Model geometric relationships with bricks on a base plate. Plan and build a fence around the cows.
Pick 3 bricks from the bowl to be the cows.
Place the cow bricks in the center of the base plate.
Build the smallest rectangular shaped fence possible to surround the cows.
How to prepare
1 base plate
3 letter "C" bricks
All the other bricks
Place 3 letter "C" bricks in the bowl.
Suggest building a square fence and compare capacity.
Ask "What happens if the gate is left open ?"
Suggest "The 3 bricks are not cows and the other bricks are not a fence. What else could they be?".
Suggest building a square fence.
Use a pre-determined amount of bricks for building the fence.
Add mandatory rules : cows cannot touch the fence; cows cannot touch each other …
Peer play : one player places the cows, the other builds the fence.
Children will develop these holistic skills
- Practice scientific and technological approaches: Utilize appropriate tools and methods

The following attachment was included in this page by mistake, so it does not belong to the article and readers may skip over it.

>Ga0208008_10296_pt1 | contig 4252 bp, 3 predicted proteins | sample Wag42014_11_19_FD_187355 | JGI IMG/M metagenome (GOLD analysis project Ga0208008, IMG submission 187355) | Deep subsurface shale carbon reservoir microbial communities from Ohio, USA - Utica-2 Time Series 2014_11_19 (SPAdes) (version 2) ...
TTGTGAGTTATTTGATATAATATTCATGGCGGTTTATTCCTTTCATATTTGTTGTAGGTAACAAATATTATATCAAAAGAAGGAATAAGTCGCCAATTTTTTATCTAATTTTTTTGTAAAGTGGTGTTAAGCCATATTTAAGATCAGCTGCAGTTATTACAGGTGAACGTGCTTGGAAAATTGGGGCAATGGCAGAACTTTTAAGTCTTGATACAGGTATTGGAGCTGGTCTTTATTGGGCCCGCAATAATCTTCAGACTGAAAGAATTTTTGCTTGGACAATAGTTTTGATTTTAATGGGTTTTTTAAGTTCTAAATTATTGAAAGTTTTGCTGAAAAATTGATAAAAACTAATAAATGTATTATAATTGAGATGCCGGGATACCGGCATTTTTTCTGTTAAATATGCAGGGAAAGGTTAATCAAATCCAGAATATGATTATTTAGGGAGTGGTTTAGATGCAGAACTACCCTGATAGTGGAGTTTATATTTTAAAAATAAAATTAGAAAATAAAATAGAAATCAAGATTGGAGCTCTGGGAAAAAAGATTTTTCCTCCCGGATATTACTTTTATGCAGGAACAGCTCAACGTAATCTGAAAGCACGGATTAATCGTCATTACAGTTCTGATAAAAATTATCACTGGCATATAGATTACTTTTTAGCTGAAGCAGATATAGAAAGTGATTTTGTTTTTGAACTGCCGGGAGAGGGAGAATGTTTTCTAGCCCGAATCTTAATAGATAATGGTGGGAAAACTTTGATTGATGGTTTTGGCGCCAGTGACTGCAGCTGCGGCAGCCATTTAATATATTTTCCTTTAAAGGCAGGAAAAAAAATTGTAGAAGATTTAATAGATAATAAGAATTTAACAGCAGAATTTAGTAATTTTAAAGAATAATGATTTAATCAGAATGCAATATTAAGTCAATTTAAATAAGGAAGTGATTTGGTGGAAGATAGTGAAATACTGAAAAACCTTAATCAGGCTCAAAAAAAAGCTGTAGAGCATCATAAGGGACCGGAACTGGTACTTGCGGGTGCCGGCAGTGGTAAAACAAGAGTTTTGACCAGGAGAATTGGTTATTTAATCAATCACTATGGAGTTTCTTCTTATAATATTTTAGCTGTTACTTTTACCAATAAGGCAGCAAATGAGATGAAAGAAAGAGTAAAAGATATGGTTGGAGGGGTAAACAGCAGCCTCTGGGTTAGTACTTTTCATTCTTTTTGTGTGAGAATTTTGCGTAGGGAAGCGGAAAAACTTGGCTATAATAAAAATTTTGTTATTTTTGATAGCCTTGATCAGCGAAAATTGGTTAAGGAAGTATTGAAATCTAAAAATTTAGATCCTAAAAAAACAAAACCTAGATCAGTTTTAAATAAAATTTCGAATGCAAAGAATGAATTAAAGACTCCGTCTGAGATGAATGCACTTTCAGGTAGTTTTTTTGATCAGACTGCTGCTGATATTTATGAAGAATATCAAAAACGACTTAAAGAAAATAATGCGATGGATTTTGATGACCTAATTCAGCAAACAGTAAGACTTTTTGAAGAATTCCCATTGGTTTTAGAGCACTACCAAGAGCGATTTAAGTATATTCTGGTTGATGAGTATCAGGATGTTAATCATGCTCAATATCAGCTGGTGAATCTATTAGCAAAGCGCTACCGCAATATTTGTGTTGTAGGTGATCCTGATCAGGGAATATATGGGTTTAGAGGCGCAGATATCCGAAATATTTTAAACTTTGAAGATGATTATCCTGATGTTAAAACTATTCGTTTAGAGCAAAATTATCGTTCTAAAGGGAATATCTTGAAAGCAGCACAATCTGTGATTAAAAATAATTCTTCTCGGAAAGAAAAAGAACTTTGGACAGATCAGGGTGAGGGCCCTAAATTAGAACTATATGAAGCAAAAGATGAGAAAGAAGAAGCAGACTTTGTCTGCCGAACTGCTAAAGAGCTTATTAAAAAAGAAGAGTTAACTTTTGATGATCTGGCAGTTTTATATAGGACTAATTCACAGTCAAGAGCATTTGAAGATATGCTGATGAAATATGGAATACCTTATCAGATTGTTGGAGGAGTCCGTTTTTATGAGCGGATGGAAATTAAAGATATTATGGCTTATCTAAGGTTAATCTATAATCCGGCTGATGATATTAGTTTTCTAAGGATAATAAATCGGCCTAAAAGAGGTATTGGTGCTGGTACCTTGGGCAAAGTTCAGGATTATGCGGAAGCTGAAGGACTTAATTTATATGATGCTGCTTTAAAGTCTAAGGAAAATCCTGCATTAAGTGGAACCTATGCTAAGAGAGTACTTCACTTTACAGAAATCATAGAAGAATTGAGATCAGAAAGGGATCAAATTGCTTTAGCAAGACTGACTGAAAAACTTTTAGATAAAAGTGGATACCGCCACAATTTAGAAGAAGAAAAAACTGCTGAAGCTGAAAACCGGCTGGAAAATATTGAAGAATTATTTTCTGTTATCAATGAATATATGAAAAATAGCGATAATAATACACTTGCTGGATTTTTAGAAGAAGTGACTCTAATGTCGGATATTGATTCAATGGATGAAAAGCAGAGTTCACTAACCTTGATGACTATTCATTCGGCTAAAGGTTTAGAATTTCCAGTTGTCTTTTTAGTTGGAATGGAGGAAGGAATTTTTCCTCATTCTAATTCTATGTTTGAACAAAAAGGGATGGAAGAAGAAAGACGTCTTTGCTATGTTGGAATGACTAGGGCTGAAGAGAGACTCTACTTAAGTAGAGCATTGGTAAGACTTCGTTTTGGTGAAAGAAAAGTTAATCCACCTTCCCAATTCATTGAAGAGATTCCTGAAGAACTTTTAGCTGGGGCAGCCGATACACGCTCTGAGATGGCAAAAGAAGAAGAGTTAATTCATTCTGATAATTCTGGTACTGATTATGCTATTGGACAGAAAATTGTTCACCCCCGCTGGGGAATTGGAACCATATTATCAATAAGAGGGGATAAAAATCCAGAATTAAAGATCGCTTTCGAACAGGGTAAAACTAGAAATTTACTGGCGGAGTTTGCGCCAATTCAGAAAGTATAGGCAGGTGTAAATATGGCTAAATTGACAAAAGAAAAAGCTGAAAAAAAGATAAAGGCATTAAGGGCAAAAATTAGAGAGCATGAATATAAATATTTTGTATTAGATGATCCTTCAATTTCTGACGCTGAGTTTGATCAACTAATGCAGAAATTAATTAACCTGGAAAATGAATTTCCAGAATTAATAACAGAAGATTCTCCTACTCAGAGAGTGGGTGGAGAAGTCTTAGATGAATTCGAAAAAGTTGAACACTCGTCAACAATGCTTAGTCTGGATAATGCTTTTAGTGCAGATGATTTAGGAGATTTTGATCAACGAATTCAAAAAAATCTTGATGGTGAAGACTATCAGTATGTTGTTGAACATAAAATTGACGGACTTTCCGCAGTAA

- Recognize real situations that can be modeled by geometric relationships (alignment, parallelism, perpendicularity, symmetry)
- Articulate and justify answers, arguments and opinions
- Understand rules
- Retell or create simple stories
Did you know?
Well-designed games can lead to literacy and numeracy skills.
What the students feel and think matters: they must get the feeling that they are part of their own learning and mastery of the content. Use open ended and guiding question techniques to support and encourage them.
Braille activity groups
Learn braille letters, numbers, mathematic symbols and punctuation signs and know how to read and write them.
Assemble characters brick by brick and play with words in order to develop the ability to read and write.
Assemble characters, play with numbers and develop the ability to do basic mathematics and geometry.